Andorra’s abortion rights revolution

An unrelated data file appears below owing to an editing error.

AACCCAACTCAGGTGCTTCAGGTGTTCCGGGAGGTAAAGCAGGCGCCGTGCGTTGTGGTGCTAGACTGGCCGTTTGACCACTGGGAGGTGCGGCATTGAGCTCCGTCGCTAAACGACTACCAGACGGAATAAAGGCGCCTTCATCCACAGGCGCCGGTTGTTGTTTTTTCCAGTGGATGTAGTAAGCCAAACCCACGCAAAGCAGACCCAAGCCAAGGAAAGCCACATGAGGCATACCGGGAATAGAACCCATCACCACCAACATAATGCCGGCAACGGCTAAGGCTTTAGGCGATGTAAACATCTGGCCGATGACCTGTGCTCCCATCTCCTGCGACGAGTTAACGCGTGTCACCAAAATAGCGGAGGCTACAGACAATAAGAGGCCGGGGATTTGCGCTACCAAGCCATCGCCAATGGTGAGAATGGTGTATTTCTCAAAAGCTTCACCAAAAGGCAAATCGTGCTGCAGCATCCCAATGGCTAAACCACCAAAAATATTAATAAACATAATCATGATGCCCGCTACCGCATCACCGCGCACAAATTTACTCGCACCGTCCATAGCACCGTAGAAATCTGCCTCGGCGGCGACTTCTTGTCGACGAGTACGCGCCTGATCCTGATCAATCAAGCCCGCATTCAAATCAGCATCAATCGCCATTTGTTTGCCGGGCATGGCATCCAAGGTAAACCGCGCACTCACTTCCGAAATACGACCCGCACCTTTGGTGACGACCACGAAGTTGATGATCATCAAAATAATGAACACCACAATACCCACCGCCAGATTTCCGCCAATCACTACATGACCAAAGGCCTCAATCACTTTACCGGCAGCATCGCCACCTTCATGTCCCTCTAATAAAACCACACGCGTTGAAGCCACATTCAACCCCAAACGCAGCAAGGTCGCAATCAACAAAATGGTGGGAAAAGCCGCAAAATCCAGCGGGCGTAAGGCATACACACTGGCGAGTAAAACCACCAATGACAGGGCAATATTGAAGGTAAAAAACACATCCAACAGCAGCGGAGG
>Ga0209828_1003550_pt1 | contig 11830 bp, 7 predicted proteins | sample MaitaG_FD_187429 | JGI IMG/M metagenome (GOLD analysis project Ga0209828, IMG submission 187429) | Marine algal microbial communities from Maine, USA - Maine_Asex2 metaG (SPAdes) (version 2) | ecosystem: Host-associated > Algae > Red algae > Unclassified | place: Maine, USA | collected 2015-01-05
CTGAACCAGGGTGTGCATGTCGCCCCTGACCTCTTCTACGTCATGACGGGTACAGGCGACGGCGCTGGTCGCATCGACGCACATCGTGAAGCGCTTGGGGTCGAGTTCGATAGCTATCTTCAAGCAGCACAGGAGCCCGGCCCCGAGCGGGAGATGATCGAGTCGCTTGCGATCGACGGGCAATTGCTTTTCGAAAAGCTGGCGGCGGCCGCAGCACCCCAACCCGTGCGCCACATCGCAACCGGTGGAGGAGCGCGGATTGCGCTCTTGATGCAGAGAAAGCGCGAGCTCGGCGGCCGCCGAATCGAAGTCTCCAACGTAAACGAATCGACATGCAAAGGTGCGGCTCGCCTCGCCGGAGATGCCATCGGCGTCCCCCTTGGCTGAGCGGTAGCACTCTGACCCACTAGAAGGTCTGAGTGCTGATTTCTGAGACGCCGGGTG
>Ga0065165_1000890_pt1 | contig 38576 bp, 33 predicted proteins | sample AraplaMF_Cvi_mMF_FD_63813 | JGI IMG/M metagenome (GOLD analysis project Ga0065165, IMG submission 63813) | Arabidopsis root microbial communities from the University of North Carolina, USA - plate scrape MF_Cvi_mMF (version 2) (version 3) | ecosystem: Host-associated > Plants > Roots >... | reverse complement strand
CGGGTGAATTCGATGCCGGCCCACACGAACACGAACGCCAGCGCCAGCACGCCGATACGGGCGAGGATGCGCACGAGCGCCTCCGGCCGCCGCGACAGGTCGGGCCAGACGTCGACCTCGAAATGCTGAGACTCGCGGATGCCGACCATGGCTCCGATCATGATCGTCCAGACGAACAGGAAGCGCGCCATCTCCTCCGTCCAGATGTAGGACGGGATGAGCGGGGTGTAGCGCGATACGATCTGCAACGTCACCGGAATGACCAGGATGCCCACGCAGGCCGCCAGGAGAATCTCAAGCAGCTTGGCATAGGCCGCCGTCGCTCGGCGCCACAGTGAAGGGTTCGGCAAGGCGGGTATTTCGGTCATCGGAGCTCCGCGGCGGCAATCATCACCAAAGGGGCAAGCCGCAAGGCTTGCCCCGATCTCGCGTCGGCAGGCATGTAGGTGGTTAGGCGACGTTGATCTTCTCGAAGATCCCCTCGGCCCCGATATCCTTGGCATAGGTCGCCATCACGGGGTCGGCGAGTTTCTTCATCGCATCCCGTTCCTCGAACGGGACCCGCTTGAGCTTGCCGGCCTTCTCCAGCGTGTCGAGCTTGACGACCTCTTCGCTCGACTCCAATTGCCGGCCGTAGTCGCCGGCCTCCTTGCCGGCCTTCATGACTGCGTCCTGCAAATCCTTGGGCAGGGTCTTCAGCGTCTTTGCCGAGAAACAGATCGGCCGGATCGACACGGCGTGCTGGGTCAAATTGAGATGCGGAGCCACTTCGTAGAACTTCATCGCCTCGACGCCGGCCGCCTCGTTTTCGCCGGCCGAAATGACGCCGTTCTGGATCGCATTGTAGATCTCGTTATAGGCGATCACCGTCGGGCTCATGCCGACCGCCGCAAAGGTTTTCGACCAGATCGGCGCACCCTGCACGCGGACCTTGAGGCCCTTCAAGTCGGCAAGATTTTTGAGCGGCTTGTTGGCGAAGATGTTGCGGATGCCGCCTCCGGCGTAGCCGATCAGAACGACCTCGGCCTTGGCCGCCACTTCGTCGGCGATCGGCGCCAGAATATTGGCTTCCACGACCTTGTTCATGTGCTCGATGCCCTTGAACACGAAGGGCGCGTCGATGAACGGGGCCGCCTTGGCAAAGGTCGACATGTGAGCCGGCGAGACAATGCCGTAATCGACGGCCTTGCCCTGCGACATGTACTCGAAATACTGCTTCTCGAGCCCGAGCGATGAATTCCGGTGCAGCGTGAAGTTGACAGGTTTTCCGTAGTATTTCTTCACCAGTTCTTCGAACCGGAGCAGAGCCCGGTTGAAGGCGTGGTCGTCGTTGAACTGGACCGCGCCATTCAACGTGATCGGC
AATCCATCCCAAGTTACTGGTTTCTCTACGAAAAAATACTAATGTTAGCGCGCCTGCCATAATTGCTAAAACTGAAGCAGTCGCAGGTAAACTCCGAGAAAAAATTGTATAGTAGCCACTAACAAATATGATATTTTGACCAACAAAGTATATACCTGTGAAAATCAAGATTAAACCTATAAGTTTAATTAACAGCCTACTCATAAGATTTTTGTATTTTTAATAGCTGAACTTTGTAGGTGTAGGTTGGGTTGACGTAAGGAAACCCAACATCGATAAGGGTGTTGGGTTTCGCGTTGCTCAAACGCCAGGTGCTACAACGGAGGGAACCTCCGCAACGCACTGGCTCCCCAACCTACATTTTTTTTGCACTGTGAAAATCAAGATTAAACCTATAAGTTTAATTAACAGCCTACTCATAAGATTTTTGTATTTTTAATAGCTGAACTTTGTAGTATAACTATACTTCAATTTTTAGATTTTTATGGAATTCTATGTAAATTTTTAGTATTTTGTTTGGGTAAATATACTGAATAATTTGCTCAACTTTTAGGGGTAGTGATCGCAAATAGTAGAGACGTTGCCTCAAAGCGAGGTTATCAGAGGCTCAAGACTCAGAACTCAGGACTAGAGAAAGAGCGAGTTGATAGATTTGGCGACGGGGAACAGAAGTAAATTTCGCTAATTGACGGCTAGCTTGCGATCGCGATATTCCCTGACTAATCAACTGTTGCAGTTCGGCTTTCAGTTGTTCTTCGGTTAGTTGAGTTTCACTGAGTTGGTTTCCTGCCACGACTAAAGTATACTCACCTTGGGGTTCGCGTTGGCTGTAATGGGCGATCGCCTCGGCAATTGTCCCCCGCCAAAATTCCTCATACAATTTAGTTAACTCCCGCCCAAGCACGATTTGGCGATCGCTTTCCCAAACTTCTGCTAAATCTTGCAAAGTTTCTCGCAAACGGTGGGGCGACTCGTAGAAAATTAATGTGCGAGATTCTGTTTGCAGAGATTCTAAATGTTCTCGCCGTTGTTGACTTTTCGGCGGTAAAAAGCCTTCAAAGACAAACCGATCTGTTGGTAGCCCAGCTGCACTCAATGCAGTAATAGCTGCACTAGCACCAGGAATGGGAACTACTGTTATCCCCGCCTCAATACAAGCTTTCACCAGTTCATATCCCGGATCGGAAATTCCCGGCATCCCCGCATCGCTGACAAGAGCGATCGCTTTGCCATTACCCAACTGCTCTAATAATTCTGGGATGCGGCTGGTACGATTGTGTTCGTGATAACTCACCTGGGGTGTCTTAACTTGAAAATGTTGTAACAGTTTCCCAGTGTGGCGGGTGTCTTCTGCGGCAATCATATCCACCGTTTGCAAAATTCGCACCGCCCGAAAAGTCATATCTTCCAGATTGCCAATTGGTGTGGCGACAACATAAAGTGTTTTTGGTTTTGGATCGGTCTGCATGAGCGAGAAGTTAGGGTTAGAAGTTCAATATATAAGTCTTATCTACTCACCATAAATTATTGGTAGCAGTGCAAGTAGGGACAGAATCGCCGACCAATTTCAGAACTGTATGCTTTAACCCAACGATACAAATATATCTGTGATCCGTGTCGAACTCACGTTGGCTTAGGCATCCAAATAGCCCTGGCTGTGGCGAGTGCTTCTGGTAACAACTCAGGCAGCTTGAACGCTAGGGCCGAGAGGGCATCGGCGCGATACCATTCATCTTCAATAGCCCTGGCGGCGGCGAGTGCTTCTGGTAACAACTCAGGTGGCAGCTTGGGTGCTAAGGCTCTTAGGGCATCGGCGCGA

first_imgSome doctors require women to listen to their fetus’ heartbeat, or look at ultrasound images before they agree to provide them with information on seeking an abortion abroad. Most women travel to France or Spain for the procedure, which will often cost them hundreds, in some cases thousands, in travel expenses and extra fees.Last year, some 124 Andorran women got abortions in Catalonia’s private and public health centers, according Catalonia’s ministry of health. Data is not available for France, and Andorra does not collect statistics about women who leave the country to end their pregnancies.A general view of the border between Spain and Andorra. Potential legal repercussions of getting an abortion can easily be avoided — it’s only a short distance to France or Spain, where the treatment is legal | David Ramos/Getty ImagesThe women make their journeys discreetly. “In Andorra, these things aren’t usually talked about,” said Tatiana Navarro, an Andorran journalist.Joana Ferreira, a 16-year-old activist, said her friend described the experience of seeking an abortion abroad as “cold.” “She didn’t have help from anyone,” Ferreira said. “She had to go the clinic alone.”The silence surrounding abortion in Andorra creates uncertainty over what, exactly, is legal.Eric Sylvestre, an Andorran doctor who supports legalizing abortion, said it’s unclear whether doctors can be punished for giving advice on abortion or recommending a woman visit a particular clinic abroad. Speaking to a group of activists on a recent Saturday, Mendoza pulled up a PowerPoint slide, eliciting laughs and cheers from the audience. Above the faces of nine of Andorra’s most powerful men — including members of the church and of parliament — Mendoza had written in bolded letters, Camps de nabs — “sausage fest.”In the hilltop Pyrenean country, the Catholic Church holds great sway | David Ramos/Getty ImagesMendoza pointed to a picture of Bishop Joan Enric Vives Sicília, who together with the president of France, currently Emmanuel Macron, is one of the country’s two “co-princes.”“This is the man who said we were the venom poisoning the tree of the institution,” she said.“If we don’t have a little bit of humor here, we can’t survive.” * * *For women living in Andorra, the process of arranging an abortion is often traumatic — and expensive. ENCAMP, Andorra — There were no demonstrations in Andorra, until feminist campaigners took to the streets.For decades, the mountaintop microstate was synonymous with winter sports and tax-free shopping — not political protests. Wedged between Spain and France, the independent principality, one of the world’s smallest countries, has largely been spared the mass social movements that have rocked its neighbors.The country’s women’s rights campaigners want to change that — they’re pushing to overturn Andorra’s strict abortion law, which forces women seeking to terminate their pregnancies to seek treatment outside the country. In Andorra, which is not a member of the European Union, the “right to life” is enshrined in the constitution. Abortions are illegal in all circumstances, even when the woman’s life is at risk.Women who receive an abortion within the country’s borders can face up to six months of house arrest; doctors who perform the procedure can be sentenced to up to three years in prison and barred from practicing medicine for up to five years.The silence surrounding abortion in Andorra creates uncertainty over what, exactly, is legal.Potential legal repercussions can easily be avoided — it’s only a short distance to France or Spain, where the treatment is legal — but the stigma attached to the procedure is high. In some cases, women lose their jobs if their decision is made public.“There’s a lot of fear,” said Vanessa Mendoza Cortés, whose feminist activist group Stop Violències is spearheading efforts not only to legalize abortion, but to shift the conversation around women’s reproductive rights.Breaking the long-held taboo is no easy feat in a country that is ruled — literally, Mendoza pointed out — by the Catholic Church, and is unaccustomed to grassroots organizing. According to Eric Jover, a spokesperson for the Andorran government, giving advice is fine — but actively promoting and advocating abortion is not.Opponents of the push to legalize abortion say their resistance is not motivated only by tradition and religion — the effort could threaten the stability of the country itself.Last year in Andorra, 60 people marched on International Safe Abortion day; this year, a march in support of women’s rights drew some 500 people.While Andorra’s parliament makes laws, they must be signed off by one of its two co-princes before they can go into effect.The French president has been reticent to make a statement on whether Andorra should legalize abortion, even if he has “always defended the right of women to their own bodies,” as he said on a visit to Andorra last month.The bishop, meanwhile, has made it clear he will not green-light any new abortion law passed by the government — and would resign if Macron were to approve it in his stead. In a general election earlier this year, every major party took a public position on abortion. The governing party, Demòcrates per Andorra, for example, has pledged to create a support system for women who leave the country to receive abortions — a proposal activists and liberal lawmakers have slammed as hypocritical.“The government says, ‘This is a crime, but don’t worry about it we’ll help you do it another place,’” said Rosa Gili, a member of the Social Democratic party in the Andorran parliament.Many credit the massive turnout at last year’s International Women’s Day marches in Spain for inspiring Andorran women to stage their own protests.Still, things are moving. Last year, the country’s health ministry made emergency contraception available without a prescription — a move activists considered a major victory.Many credit the massive turnout at last year’s International Women’s Day marches in Spain for inspiring Andorran women to stage their own protests. In March this year, hundreds of Spanish women traveled Andorra to lend their support to their demonstration.For Mendoza, the heated debate is also personal. “The best thing,” said Vicky Moreno, from Vilanova i la Geltrú, “would be for the church to go off into the mountain.”Meg Bernhard is a freelance journalist based in Brussels and Barcelona. Also On POLITICO Late attempt to halt decriminalization of abortion in N. Ireland fails By Ashleigh Furlong Abortion debate goes mainstream in Malta By Jillian Deutsch She’s been called a “feminazi” and received death threats. Once, a commentator wrote to her, “You’ll know what it means to abort when they rape you.”But Mendoza maintains it’s a fight worth fighting. After the meeting she held with activists, the group joined some 200 people at a nearby park, where they waited to begin a two-hour march into the capital, Andorra la Vella.A general view of Andorra la Vella, Andorra | David Ramos/Getty ImagesA few dozen had come by bus from Barcelona to offer support. “From the outside, you can’t see what’s happening in Andorra,” said Remedios Merchan, an activist from Mataró.Make noise, be seen, don’t get hit by cars, Mendoza instructed the activists through her megaphone. The women headed down the highway in a sea of purple — the color of the abortion rights movement — shouting “If the pope were a woman, abortion would be legal” and “join the cause!”As night fell on the outskirts of Andorra la Vella, the protesters stopped by a Catholic Church where worshippers were attending Saturday evening mass.They leaned a white cross reading “Get out of our ovaries” against a stone pillar and tossed clothes hangers — each bearing the name of a woman who died from a clandestine abortion, not just in Andorra but around the world — on the ground. What would happen next is hard to predict, but abortion opponents say the standoff would tip the country into a constitutional crisis.“You can’t have legalization about abortion thinking that it wouldn’t have secondary effects on our constitutional model,” said Jover, the government spokesperson.“If the Andorran people decided that the elements associated with the abortion law are more important than our institutional elements … it could be done, but we would have to change our institutional model.” * * *The fledgling women’s rights movement doesn’t yet boast big numbers. Last year, 60 people marched on International Safe Abortion day; this year, a march in support of women’s rights drew some 500 people.But in the micro-state of only 77,000 people, their efforts have been loud enough to put the issue on the national agenda.last_img read more